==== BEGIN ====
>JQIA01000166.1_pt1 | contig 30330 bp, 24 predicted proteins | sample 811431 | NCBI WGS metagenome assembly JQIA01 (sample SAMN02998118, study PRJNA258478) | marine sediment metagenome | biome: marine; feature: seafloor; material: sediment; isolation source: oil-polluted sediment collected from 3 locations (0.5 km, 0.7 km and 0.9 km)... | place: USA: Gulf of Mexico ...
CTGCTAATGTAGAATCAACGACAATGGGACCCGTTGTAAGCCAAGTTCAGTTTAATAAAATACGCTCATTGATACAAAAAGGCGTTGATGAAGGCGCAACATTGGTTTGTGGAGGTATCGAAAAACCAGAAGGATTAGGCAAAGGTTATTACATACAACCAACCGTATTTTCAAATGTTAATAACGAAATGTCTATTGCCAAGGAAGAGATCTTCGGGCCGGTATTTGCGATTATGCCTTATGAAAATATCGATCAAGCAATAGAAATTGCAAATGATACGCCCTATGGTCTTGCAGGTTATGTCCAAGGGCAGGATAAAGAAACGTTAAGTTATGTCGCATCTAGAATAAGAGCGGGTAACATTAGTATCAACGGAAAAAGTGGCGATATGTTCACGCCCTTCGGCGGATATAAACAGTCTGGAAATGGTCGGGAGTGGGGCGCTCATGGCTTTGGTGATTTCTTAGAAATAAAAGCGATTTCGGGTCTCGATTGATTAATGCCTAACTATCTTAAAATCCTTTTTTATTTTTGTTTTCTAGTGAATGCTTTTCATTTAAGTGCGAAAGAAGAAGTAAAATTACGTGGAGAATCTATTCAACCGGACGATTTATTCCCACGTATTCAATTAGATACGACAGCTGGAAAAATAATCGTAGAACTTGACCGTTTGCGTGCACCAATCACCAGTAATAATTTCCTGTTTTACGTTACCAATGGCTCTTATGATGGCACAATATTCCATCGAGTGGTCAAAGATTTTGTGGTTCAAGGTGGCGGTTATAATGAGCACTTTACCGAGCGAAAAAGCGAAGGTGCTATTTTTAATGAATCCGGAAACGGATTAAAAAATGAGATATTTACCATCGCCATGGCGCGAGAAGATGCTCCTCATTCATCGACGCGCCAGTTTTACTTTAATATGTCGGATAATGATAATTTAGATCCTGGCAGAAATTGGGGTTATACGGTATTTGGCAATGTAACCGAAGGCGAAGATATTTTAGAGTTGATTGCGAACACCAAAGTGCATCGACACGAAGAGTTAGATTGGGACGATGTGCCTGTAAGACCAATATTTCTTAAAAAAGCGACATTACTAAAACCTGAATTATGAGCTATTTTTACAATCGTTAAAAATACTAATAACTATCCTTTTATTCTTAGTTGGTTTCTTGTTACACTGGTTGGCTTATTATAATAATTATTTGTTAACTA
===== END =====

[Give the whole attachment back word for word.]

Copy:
>JQIA01000166.1_pt1 | contig 30330 bp, 24 predicted proteins | sample 811431 | NCBI WGS metagenome assembly JQIA01 (sample SAMN02998118, study PRJNA258478) | marine sediment metagenome | biome: marine; feature: seafloor; material: sediment; isolation source: oil-polluted sediment collected from 3 locations (0.5 km, 0.7 km and 0.9 km)... | place: USA: Gulf of Mexico ...
CTGCTAATGTAGAATCAACGACAATGGGACCCGTTGTAAGCCAAGTTCAGTTTAATAAAATACGCTCATTGATACAAAAAGGCGTTGATGAAGGCGCAACATTGGTTTGTGGAGGTATCGAAAAACCAGAAGGATTAGGCAAAGGTTATTACATACAACCAACCGTATTTTCAAATGTTAATAACGAAATGTCTATTGCCAAGGAAGAGATCTTCGGGCCGGTATTTGCGATTATGCCTTATGAAAATATCGATCAAGCAATAGAAATTGCAAATGATACGCCCTATGGTCTTGCAGGTTATGTCCAAGGGCAGGATAAAGAAACGTTAAGTTATGTCGCATCTAGAATAAGAGCGGGTAACATTAGTATCAACGGAAAAAGTGGCGATATGTTCACGCCCTTCGGCGGATATAAACAGTCTGGAAATGGTCGGGAGTGGGGCGCTCATGGCTTTGGTGATTTCTTAGAAATAAAAGCGATTTCGGGTCTCGATTGATTAATGCCTAACTATCTTAAAATCCTTTTTTATTTTTGTTTTCTAGTGAATGCTTTTCATTTAAGTGCGAAAGAAGAAGTAAAATTACGTGGAGAATCTATTCAACCGGACGATTTATTCCCACGTATTCAATTAGATACGACAGCTGGAAAAATAATCGTAGAACTTGACCGTTTGCGTGCACCAATCACCAGTAATAATTTCCTGTTTTACGTTACCAATGGCTCTTATGATGGCACAATATTCCATCGAGTGGTCAAAGATTTTGTGGTTCAAGGTGGCGGTTATAATGAGCACTTTACCGAGCGAAAAAGCGAAGGTGCTATTTTTAATGAATCCGGAAACGGATTAAAAAATGAGATATTTACCATCGCCATGGCGCGAGAAGATGCTCCTCATTCATCGACGCGCCAGTTTTACTTTAATATGTCGGATAATGATAATTTAGATCCTGGCAGAAATTGGGGTTATACGGTATTTGGCAATGTAACCGAAGGCGAAGATATTTTAGAGTTGATTGCGAACACCAAAGTGCATCGACACGAAGAGTTAGATTGGGACGATGTGCCTGTAAGACCAATATTTCTTAAAAAAGCGACATTACTAAAACCTGAATTATGAGCTATTTTTACAATCGTTAAAAATACTAATAACTATCCTTTTATTCTTAGTTGGTTTCTTGTTACACTGGTTGGCTTATTATAATAATTATTTGTTAACTA